The book endorsement query process is underway.

You know on book covers, when an organisation, author, or other celebrity is quoted stating how wonderful the book is? That’s what I’m looking for at the moment.

I’ve had a couple of wonderful authors show a lot of generosity with their time to take a look at Seregn for a potential endorsement (including a personal favourite author, whose books have been on my shelves for years). It’s incredible to think these people would take the time to do something kind for me – a writing nobody! It reminds me of the incredible value of paying it forward, and demonstrating kindness to others who may not really be able to pay you back in any real way.

We will wait and see if any endorsements are forthcoming, so they can be added to Seregn’s cover before the books are printed.

Excited, and a little exhausted!

The final print run number has been decided and locked in.

This was actually pretty scary. It’s easy to put a number on how many books you want for your first print run, but actually thinking it through realistically is something different.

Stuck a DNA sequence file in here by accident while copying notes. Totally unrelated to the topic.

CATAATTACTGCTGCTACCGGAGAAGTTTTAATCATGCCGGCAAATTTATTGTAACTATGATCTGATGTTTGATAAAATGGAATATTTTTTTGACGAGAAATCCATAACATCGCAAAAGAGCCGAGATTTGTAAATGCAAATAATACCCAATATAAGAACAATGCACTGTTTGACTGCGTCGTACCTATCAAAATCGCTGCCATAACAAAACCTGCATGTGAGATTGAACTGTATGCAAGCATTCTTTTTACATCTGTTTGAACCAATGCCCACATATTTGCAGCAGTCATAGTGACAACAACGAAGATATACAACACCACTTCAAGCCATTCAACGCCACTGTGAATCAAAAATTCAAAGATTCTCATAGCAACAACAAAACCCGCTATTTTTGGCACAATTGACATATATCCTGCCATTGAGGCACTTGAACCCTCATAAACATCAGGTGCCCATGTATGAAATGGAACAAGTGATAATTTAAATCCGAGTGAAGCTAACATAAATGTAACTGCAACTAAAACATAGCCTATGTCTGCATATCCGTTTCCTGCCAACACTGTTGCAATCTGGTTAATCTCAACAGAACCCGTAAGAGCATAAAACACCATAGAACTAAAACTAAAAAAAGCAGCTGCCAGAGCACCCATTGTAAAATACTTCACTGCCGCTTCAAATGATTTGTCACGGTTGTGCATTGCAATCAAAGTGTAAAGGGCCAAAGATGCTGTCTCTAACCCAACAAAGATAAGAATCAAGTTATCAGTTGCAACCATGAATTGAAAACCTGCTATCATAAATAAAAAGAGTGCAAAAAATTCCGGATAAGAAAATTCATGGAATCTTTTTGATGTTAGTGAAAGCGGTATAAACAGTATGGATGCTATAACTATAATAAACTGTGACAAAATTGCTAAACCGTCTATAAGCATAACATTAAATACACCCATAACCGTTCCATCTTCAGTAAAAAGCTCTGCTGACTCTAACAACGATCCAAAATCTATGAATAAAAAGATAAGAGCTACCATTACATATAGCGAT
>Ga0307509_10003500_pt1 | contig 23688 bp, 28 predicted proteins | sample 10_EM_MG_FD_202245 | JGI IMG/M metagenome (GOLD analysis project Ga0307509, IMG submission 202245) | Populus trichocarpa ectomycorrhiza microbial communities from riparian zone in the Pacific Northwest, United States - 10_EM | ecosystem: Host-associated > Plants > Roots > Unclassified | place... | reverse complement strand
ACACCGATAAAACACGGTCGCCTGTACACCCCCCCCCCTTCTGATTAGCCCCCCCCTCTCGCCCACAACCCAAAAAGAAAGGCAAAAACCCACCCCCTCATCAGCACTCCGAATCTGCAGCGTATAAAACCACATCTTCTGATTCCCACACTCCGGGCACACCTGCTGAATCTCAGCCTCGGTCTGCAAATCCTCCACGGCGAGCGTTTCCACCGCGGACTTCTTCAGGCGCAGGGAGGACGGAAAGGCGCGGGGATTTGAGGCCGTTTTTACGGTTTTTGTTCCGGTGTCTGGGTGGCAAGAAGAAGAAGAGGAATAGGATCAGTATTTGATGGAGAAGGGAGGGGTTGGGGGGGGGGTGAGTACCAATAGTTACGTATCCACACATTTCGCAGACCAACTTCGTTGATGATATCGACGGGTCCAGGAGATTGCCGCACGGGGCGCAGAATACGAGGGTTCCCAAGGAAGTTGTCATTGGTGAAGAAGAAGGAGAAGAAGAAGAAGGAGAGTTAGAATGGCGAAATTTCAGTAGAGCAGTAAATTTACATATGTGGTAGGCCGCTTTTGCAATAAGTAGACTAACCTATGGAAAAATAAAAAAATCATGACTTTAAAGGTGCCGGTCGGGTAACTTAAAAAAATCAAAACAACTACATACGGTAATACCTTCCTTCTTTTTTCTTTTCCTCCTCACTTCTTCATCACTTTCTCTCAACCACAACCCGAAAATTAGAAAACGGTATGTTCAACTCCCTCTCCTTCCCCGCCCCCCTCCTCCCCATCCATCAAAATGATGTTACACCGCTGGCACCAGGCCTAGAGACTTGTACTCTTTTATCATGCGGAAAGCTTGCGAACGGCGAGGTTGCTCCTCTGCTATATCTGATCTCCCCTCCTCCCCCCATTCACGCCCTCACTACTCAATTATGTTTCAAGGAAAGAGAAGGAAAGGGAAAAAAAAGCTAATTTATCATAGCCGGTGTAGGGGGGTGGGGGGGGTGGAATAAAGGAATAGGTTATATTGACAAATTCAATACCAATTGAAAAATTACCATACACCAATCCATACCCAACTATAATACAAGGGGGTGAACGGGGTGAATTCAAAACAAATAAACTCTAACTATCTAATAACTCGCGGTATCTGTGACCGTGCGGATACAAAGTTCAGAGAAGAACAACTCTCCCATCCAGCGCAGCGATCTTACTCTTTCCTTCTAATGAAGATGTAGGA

How many can you sell?

How long will that take?

Can you store them all?

What can fit in your budget?

It can feel pretty intense. And there’s more to it than just the number of books, it’s whether you want to print locally or overseas? White or cream paper (btw, definitely cream for me!)? What are the production timelines? There’s several elements to consider. Overall though, I’m so happy with my final choices. That decision is made, now it’s just a waiting game.

Marketing materials are in production.

Business cards. Bookmarks. Flyers. A pull-up banner. It’s all happening.

It’s making me realise in a whole new way this isn’t just producing a book, it’s producing my image as an author. Pondering these materials, a book launch seems to be a whole lot more real. Imagining myself with my pull-up banner set up, books and bookmarks spread across the table… it’s kind of crazy and wonderful to realise how far I’ve come from the uni student sitting on my bed tapping away at my laptop.

Looking ahead…